|Date of Birth||8 September 1901, Portland, Indiana, USA|
|Date of Death||5 May 1972, Woodland Hills, Los Angeles, California, USA|
|Birth Name||Kenneth Dollins|
Mini Bio (1)
Kenneth MacDonald was born Kenneth Dollins on September 8, 1901 in Portland, Indiana. He began his career as a stage actor in the 1920s and came to Hollywood in the early 1930s. He broke into motion pictures, but after several small roles, he found employment difficult to come by. He hit upon the idea of a little self-promotion, and wrote a pamphlet called "The Case of Kenneth MacDonald", and distributed it to as many producers as he could find. The ploy worked; he started getting jobs at most of the studios in Hollywood, and became a regular fixture in Columbia's Charles Starrett series of "Durango Kid" westerns.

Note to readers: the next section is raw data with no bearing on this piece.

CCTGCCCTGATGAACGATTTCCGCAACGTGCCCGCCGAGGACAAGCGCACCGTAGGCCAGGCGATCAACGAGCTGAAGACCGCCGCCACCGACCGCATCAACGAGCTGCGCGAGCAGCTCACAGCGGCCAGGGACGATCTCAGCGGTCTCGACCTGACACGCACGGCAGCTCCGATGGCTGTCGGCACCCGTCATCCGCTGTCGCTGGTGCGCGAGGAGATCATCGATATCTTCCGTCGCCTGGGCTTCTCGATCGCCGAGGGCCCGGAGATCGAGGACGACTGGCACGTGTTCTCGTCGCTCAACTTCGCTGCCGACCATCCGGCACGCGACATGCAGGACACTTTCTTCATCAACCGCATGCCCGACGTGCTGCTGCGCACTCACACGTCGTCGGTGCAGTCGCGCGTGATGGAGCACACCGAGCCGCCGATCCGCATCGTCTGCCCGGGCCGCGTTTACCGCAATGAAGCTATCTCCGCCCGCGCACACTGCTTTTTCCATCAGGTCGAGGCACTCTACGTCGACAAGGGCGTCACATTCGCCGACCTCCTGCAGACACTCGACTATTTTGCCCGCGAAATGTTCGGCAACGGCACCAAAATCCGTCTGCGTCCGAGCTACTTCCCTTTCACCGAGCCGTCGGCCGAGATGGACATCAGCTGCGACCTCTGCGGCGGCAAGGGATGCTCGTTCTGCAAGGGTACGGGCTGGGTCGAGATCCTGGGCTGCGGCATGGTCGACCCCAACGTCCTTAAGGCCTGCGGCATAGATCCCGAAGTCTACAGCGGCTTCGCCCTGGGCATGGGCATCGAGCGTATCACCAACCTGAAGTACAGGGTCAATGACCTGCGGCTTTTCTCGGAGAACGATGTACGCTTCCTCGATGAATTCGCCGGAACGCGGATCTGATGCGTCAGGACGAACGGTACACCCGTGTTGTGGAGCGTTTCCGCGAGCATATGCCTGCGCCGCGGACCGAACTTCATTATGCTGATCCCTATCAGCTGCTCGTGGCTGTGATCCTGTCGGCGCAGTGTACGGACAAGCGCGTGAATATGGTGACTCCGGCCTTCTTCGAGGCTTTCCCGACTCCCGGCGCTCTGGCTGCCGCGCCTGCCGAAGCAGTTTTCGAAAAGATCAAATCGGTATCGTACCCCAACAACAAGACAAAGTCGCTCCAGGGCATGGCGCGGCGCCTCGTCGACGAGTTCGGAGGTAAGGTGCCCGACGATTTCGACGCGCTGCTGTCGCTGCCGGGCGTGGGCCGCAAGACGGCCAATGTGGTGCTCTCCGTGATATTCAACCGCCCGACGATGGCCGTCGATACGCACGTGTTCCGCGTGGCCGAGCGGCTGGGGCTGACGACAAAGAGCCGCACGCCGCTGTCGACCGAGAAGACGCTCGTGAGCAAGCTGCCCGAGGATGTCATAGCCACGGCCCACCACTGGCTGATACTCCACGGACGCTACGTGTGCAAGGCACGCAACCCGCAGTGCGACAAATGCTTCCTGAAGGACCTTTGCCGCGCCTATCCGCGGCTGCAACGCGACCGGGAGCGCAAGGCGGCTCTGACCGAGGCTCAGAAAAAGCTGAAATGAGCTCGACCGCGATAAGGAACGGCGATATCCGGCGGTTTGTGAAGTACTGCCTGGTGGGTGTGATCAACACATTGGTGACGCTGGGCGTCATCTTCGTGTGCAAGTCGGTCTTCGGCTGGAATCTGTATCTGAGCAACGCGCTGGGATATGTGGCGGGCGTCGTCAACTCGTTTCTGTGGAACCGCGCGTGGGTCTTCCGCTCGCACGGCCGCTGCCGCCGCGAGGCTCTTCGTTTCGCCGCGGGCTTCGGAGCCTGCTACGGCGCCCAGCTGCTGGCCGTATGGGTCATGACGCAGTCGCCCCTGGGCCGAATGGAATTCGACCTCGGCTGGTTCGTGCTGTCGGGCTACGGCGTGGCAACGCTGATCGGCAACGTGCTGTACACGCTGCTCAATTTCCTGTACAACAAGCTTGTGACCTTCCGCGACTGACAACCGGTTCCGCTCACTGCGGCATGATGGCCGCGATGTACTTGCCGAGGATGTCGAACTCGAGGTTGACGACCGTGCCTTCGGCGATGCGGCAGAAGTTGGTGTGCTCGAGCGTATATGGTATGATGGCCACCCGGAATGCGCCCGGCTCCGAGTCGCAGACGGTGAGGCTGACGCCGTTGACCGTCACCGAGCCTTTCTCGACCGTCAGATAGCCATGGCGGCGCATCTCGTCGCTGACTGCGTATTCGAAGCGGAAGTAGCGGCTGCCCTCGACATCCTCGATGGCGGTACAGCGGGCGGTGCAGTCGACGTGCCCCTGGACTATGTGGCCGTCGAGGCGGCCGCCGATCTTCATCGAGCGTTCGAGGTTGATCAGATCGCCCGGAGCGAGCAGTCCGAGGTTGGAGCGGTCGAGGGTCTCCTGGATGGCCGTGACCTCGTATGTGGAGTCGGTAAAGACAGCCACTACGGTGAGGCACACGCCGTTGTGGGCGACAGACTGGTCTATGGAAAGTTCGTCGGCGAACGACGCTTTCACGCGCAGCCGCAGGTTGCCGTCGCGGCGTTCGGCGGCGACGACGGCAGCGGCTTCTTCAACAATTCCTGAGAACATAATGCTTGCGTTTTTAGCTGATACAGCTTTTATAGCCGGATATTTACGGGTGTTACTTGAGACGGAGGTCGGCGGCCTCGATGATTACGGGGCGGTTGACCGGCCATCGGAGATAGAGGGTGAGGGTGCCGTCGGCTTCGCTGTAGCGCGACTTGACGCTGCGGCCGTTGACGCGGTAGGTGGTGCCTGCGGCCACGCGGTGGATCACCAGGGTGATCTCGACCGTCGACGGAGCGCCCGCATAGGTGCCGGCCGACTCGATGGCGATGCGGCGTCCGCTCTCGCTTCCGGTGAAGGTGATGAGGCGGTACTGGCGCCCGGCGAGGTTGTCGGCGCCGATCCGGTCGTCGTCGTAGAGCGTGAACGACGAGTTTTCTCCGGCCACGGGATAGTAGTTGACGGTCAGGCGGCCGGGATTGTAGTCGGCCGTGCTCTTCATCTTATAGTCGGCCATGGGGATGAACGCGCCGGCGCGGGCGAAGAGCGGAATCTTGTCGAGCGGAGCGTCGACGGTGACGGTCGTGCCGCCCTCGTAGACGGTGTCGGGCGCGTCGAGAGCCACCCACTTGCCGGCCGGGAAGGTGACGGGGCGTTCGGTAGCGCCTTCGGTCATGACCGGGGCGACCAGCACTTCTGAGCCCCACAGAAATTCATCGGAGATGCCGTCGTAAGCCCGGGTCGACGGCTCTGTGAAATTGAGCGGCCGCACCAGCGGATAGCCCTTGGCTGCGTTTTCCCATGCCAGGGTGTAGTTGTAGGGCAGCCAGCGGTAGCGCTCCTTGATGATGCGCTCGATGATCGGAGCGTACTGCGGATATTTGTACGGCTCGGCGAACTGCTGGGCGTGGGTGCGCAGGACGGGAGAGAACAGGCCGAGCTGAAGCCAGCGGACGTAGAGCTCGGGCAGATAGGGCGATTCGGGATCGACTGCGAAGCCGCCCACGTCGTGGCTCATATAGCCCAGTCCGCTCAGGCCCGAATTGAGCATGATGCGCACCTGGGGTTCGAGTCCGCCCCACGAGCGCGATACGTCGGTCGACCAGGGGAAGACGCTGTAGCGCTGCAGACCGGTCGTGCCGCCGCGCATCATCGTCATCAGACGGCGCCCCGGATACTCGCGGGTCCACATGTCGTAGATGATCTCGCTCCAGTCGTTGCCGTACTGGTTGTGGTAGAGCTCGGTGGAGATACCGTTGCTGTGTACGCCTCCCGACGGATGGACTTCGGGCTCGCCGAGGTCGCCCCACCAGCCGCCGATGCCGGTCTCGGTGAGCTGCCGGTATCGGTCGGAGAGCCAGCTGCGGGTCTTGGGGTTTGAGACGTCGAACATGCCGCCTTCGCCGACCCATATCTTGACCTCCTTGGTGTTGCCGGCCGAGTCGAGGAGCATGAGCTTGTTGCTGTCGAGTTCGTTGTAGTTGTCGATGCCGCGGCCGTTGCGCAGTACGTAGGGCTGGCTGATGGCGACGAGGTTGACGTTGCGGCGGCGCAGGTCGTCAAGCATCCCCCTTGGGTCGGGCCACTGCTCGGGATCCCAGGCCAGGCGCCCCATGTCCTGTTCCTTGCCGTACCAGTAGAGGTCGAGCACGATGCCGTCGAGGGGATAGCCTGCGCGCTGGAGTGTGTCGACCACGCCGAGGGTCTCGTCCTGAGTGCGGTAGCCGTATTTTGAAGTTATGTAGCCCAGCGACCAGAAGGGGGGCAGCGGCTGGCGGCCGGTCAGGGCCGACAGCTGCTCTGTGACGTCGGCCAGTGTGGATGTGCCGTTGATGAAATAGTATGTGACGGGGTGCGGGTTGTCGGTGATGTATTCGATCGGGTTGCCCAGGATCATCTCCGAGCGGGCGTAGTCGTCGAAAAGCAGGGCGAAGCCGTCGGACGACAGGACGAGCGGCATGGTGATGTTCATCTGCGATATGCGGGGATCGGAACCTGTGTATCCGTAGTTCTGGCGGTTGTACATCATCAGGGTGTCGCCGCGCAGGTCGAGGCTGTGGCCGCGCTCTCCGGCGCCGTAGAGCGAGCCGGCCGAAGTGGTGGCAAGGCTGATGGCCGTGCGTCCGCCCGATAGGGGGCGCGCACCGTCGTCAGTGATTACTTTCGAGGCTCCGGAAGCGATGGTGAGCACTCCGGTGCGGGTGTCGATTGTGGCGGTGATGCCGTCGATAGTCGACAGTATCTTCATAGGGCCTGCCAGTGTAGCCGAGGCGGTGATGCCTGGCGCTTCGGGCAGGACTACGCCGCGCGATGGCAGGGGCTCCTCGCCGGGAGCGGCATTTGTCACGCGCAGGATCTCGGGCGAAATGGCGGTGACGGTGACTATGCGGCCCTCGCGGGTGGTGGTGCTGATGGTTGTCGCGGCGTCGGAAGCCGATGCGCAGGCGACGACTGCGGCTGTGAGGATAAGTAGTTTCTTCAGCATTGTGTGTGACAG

However, he is probably best remembered as a foil for many of Columbia's comedy teams in the studio's two-reelers, particularly The Three Stooges. His suave demeanor and rich booming voice perfectly adapt the role of the con man, crooked lawyer or criminal gang leader he often played, and he showed a surprising flair for physical comedy, taking a two-finger poke in the eyes from Moe Howard, a pie in the face from Larry Fine or an iron bar on the head from Curly Howard with the best of them. He left the Columbia shorts department in 1955 and semi-retired from acting.
From 1951-1953, he was a frequent guest star, mostly as a sheriff, on the television series The Range Rider (1951). From 1957-1966, he had a recurring role as Judge Carter on the television series Perry Mason (1957). He was also a frequent guest star as Colonel Parker on the ABC television series Colt .45 (1957). Kenneth MacDonald died at age 70 of a heart attack in Woodland Hills, California on May 5, 1972.
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